You can take screenshots, adjust brightness and volume, fast-forward or rewind video, and more, all with a series of quick trackpad interactions. None of these are game-changers, but the extra convenience is certainly welcome.
Dominik Tomaszewski / Foundry
As for the webcam, the 720p camera found on the top bezel here is fine, but nothing special. Other manufacturers are working to improve webcam quality and resolution, and this feels a little below par for 2023.
You can also use the webcam for facial recognition to log in, along with the fingerprint reader built into the power button. Both have worked well for me.Screen & speakers
90Hz refresh rate
Stop me if you’ve heard this one before: Huawei hasn’t changed the display from the last model.
That’s definitely not a problem here though, where the screen remains one of the laptop’s key strengths. It’s not OLED, but with a 90Hz refresh rate and 3K resolution the tech is top tier in every other respect.
Dominik Tomaszewski / Foundry
Deep colours and inky blacks make this a great screen for everything from work to watching movies, and it impresses on colour accuracy too – covering 98% of the DCI-P3 colour range in my testing – and it’s bright enough to use in most lighting too.
It’s a touchscreen too, so there’s an extra level of convenience if you want to tap around the OS as you use the laptop.
The keyboard is flanked by the laptop’s six up-firing speakers, which are punchy enough for a Netflix session, though you wouldn’t want to rely on them too much for your music.Specs & performance
13th-gen Intel Core i7
No dedicated GPU option
16GB RAM and 1TB storage
Huawei has kept things simple with the MateBook X Pro this year, which comes in just one main version, but the processor jump here is also the main reason to buy the 2023 model over an older one.
Dominik Tomaszewski / Foundry
This is powered by Intel’s 13th-gen Core i7-1360P processor, delivering a respectable generational jump in performance – especially as last year’s X Pro scored oddly low in Geekbench. It’s a match for Apple’s standard M2 chip in its latest MacBooks, and on a par with similar compact Windows devices like the Dell XPS 13 Plus, though that is running 12th-gen Intel.
Together with 16GB of RAM there’s enough power to drive web browsing and Excel sheets with ease, and this will also be a great machine for light creative work including Photoshop or a little video editing.
If you’re a more demanding user – whether that’s editing 4K footage, creating 3D assets, or just playing the latest games – you’ll likely be limited by the power-efficient P-series chip and the lack of a discrete GPU, but for the rest of us there’s more than enough oomph here.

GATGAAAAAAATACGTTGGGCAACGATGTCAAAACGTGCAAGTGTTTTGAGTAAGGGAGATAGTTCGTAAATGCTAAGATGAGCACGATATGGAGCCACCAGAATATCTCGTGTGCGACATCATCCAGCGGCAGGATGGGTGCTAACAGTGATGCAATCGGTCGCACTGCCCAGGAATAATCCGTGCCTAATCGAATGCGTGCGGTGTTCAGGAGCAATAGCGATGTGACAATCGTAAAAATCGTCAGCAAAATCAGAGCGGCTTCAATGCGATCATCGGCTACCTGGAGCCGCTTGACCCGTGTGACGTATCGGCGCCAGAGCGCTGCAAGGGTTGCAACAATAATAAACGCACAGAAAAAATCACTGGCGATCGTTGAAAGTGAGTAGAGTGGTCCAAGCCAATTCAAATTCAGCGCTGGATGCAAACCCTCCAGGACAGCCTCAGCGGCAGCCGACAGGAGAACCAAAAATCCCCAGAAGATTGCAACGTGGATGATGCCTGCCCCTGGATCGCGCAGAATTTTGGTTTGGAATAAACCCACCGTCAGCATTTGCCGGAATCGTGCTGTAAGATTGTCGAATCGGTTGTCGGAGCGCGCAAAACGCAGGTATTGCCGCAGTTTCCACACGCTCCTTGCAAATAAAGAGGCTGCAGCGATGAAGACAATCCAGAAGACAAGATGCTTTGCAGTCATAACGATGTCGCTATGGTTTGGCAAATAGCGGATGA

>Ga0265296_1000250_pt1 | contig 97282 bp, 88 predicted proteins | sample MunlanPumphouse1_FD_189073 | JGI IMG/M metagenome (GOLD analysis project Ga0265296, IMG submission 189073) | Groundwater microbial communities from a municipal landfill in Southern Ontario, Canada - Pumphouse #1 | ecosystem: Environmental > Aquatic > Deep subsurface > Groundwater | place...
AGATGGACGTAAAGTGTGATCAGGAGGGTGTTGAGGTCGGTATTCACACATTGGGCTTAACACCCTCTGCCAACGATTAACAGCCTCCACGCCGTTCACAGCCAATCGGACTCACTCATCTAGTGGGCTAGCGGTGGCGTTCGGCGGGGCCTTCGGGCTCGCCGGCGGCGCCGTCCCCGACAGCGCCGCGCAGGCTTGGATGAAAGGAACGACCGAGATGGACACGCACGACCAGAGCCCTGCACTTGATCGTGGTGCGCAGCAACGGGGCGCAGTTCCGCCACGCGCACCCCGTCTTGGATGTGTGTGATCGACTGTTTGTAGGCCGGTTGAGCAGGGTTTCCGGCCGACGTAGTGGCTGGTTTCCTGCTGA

The processor jump is the main reason to buy the 2023 model over an older one
Storage is a generous 1TB as standard, and Bluetooth 5.2 and Wi-Fi 6E cover the wireless networking options.Battery & charging
Below-average battery life
Fast USB-C charging
Despite efficiency gains from the 13th-gen processor, that’s true again here. Battery life isn’t bad per se – the laptop lasted a little over ten hours in our constant HD video playback test – but it’s definitely below par, and an area where rivals are unequivocally better.
Dominik Tomaszewski / Foundry
There’s enough power to just about last a full workday so long as you aren’t doing anything too demanding, but I admit I’d be hesitant to leave the house without a charger in tow just in case.
At least that side of things is easy: charging is via USB-C, and any of the laptop’s four ports will work. It’s fast, too: the included compact 90W charger delivered 53% of the battery capacity in just half an hour in my test, among the fastest on the market.Software & features
Runs Windows 11
Huawei PC Manager with a few extra features
The MateBook X Pro ships with Windows 11 as standard, and the core Windows experience is pretty unadulterated.
Dominik Tomaszewski / Foundry
To its credit, Huawei adds very little extra software to its laptop, so you won’t have to fend off unwanted anti-virus or pre-installed games.
The only extra is the Huawei PC Manager, a relatively unobtrusive program that handles driver updates along with connectivity features if you also own other Huawei hardware.Price & availability
The 2023 MateBook X Pro is out now in the UK and Europe from Huawei’s official store or Amazon, but it’ll set you back £1799/€2,199.
The laptop is not available at all in the US.
It can’t be denied that this is an expensive laptop, though that’s partly thanks to Huawei’s choice to start from generous 16GB RAM and 1TB storage allocations.
The likes of the Dell XPS 15 and MacBook Air 15in both have lower starting prices (despite slightly larger screens), but spec them out similarly and the Huawei actually comes out more affordable.
Still, other manufacturers give you more flexibility to build a machine to your tastes, so make sure you need all that RAM and storage before you commit.
Check out our full ranking of the best laptops for more options.Verdict
The MateBook X Pro is another excellent high-end laptop from Huawei, albeit essentially unchanged from the late 2023 model other than a bump up to the latest Intel chip.
That brings with it a modest performance improvement, but no real gains to battery life, which remains the hardware’s main weak point.Specs
Windows 11 Home
14.2in 3120×2080 LTPS touchscreen, 264ppi, 90Hz
Intel Core i7-1360P processor
Intel Iris Xe Graphics
16GB LPDDR5 RAM
1TB SSD storage
720p webcam with Windows Hello
4x USB-C (data, charging, DisplayPort, 2x Thunderbolt 4)
Fingerprint Power Button 2.0
Dual-band Wi-Fi 6E
Space Grey, White, or Ink Blue